You could set up the circuit for 1A constant current, and then send PWM from the micro to get different (average) loads. 50% for 0.5A and so on.

No, the LED is not the load. I said you get rid of the diodes. The load is transistor 1 and the resistor on the bottom right. The resistor drops 0.7V, and the transistor drops whatever else is needed to keep the current constant.
Alright.. I didn't completely understand what the circuit was doing vs what the ardunio sketch was doing using a known resistance to test the Vdrop across the
resistor to get the internal battery resistance.

This is a selectable load circuit for simulating loads....
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Old 04-18-2014, 03:31 AM #6
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Default Re: "Smart" Battery tester using an Arduino Uno

Quote:
Originally Posted by Seoul_lasers View Post
...calculate the internal resistance at the same time. This is extremely useful for monitoring a battery's longevity/health.
The page you linked says quite the opposite: "Resistance does not reveal the state-of-health of a battery. The internal resistance often stays flat with use and aging."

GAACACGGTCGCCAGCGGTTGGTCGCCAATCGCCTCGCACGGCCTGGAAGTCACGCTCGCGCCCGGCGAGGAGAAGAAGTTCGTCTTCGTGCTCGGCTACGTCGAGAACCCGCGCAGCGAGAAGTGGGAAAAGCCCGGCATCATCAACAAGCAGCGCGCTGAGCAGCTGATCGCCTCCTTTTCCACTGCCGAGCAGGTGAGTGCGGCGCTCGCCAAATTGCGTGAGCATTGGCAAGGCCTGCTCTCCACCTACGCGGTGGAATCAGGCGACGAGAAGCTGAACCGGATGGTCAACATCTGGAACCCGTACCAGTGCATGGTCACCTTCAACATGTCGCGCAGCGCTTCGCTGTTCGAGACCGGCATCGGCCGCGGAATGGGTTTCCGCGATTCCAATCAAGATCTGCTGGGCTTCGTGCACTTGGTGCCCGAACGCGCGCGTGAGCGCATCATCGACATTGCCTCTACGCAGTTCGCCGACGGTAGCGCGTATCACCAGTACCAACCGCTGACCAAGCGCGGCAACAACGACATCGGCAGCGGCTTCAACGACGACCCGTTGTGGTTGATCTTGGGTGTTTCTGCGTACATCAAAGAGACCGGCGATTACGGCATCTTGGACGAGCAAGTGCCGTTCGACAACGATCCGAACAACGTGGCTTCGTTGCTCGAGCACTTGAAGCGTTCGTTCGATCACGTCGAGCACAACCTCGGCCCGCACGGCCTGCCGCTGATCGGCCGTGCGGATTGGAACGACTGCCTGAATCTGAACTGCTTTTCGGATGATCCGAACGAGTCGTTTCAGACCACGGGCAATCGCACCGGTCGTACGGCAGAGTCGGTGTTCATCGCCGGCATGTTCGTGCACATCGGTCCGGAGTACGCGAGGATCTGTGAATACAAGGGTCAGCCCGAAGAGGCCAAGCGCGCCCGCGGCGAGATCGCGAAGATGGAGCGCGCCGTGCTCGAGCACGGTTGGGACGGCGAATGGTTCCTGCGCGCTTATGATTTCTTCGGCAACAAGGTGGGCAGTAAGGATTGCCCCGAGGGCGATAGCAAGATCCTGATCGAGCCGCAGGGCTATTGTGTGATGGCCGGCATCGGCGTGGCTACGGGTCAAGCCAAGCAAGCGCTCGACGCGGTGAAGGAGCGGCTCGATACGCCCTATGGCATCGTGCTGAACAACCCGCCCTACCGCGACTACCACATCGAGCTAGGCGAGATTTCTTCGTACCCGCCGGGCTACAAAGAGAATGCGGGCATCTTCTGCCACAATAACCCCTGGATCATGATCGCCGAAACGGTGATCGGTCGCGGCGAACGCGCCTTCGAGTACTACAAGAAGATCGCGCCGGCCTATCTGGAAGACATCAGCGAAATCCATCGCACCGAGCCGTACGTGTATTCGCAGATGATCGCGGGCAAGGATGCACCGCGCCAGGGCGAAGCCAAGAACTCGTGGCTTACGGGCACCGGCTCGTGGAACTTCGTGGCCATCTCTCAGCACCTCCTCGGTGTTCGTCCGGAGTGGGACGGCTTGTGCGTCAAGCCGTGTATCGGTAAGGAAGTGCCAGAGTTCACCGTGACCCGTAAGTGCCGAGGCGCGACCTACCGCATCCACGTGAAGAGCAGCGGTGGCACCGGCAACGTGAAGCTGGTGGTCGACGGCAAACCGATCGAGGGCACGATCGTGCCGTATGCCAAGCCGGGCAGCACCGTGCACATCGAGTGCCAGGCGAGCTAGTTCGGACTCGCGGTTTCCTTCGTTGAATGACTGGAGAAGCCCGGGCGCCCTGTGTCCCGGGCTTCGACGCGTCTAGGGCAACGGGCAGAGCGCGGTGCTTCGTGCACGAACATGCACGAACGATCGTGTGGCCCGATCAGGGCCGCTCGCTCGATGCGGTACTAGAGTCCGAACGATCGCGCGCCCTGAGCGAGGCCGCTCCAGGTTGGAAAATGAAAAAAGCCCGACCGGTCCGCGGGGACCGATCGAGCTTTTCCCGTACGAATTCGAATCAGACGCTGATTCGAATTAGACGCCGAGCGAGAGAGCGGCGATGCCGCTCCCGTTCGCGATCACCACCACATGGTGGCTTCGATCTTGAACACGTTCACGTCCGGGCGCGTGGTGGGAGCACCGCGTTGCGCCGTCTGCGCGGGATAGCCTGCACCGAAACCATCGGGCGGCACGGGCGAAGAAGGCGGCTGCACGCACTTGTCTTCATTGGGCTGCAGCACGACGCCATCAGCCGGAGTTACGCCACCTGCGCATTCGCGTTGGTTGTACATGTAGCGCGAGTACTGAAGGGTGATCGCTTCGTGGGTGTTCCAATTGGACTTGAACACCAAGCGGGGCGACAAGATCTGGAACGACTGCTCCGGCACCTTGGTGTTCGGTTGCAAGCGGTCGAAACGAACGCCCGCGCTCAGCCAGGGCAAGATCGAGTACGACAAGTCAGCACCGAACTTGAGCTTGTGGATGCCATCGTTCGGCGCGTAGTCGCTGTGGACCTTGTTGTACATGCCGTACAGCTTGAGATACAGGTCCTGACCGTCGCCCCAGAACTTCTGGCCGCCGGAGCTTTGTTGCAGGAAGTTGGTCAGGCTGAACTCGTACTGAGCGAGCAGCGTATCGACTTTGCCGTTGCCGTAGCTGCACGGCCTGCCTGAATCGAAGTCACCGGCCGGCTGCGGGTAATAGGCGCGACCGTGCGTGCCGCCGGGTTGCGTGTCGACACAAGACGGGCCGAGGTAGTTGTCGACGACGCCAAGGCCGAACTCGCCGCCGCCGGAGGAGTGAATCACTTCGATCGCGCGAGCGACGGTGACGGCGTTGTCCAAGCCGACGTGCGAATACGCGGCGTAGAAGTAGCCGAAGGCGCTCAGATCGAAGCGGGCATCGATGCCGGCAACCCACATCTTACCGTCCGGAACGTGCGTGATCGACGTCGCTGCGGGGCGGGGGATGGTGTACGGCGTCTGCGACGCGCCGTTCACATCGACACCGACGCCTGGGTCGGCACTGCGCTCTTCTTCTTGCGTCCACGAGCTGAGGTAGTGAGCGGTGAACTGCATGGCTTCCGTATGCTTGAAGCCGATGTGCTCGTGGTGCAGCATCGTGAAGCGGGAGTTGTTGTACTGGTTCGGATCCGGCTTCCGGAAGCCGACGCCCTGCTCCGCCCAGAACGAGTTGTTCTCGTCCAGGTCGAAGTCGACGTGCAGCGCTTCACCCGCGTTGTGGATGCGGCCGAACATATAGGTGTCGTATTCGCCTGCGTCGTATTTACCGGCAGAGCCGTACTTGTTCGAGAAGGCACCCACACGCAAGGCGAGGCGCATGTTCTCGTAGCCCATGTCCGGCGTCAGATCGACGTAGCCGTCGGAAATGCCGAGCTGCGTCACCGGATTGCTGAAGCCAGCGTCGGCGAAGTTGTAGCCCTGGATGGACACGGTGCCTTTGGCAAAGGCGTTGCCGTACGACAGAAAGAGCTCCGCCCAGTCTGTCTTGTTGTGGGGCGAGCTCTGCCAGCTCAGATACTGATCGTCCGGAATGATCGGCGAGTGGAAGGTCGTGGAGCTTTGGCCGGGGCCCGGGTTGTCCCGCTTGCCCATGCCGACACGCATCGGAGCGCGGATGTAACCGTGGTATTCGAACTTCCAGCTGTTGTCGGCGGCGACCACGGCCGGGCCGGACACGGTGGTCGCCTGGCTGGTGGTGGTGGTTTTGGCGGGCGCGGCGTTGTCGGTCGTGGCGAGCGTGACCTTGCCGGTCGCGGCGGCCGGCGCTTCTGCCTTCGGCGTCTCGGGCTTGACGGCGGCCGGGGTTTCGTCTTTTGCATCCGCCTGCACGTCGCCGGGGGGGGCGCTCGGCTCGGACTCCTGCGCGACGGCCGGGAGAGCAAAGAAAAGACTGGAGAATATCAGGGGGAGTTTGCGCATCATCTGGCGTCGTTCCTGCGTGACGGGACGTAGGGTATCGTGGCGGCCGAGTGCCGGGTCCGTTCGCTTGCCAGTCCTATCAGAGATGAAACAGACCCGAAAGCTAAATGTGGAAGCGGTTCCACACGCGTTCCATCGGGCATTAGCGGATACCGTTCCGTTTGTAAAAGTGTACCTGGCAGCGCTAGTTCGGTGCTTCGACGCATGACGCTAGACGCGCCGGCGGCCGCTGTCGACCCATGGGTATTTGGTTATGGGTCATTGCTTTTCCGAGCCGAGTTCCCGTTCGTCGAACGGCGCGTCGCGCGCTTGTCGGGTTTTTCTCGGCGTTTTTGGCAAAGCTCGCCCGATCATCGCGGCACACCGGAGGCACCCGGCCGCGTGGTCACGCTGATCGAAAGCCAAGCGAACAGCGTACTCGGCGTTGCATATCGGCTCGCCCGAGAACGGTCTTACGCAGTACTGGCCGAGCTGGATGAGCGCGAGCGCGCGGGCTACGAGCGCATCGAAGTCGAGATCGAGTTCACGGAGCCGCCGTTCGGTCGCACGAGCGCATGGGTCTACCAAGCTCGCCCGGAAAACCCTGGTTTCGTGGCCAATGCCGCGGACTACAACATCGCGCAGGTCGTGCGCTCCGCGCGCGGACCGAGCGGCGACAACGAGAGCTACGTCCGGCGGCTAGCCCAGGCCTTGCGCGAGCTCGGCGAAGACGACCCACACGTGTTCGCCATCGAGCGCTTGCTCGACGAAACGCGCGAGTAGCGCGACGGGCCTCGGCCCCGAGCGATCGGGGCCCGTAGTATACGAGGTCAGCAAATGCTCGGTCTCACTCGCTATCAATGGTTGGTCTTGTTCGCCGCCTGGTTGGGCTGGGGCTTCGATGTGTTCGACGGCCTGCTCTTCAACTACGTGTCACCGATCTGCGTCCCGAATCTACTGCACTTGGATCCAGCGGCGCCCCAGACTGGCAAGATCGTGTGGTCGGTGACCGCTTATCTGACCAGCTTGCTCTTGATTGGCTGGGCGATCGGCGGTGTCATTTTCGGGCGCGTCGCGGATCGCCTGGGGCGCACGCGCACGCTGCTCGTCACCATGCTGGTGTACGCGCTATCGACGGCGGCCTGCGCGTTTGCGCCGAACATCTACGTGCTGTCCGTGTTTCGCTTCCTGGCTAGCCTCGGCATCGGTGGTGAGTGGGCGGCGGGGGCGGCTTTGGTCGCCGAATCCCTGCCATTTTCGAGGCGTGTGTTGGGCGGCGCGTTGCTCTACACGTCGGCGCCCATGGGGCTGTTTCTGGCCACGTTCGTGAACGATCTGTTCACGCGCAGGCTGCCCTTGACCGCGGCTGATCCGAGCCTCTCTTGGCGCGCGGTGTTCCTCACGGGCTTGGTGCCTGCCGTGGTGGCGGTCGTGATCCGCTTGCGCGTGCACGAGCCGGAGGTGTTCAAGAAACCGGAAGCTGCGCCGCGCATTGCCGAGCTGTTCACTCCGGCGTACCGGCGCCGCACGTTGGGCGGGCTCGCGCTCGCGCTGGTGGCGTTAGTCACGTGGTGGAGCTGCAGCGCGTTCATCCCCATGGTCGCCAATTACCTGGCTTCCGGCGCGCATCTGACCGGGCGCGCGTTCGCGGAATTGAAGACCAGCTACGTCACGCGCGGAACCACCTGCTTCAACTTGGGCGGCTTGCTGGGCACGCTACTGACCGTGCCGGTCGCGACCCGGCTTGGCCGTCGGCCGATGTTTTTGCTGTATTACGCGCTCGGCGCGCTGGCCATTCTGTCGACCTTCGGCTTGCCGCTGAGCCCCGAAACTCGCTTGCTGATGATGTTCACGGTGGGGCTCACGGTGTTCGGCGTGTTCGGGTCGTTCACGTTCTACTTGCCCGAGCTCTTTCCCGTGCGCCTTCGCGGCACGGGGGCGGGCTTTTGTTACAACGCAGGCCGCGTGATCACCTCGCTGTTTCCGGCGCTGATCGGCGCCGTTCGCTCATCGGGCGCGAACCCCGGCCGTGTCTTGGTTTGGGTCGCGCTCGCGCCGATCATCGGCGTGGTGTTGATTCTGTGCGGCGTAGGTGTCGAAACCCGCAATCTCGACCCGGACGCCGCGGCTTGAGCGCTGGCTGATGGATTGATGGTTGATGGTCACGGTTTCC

Quote:
Originally Posted by Seoul_lasers View Post
The most basic sketch applies the formula Vbat-Vload div value of the resistor
Vbat is the same as Vload. Do you mean open-circuit voltage of the battery? Because it's not the open-circuit voltage if you have a load on it.

The constant current method is easier, simpler, and more accurate. You just record the start time, then when the voltage gets down to 3.2V, you disable discharge, and multiply the current set-point by the duration of the test. It's like 10 lines of code tops. A resistor + solid state relay might be fewer components, but it's a lot more expensive than two transistors and three resistors. There's also some voltage drop across the relay you would need to account for with another voltage sense pin.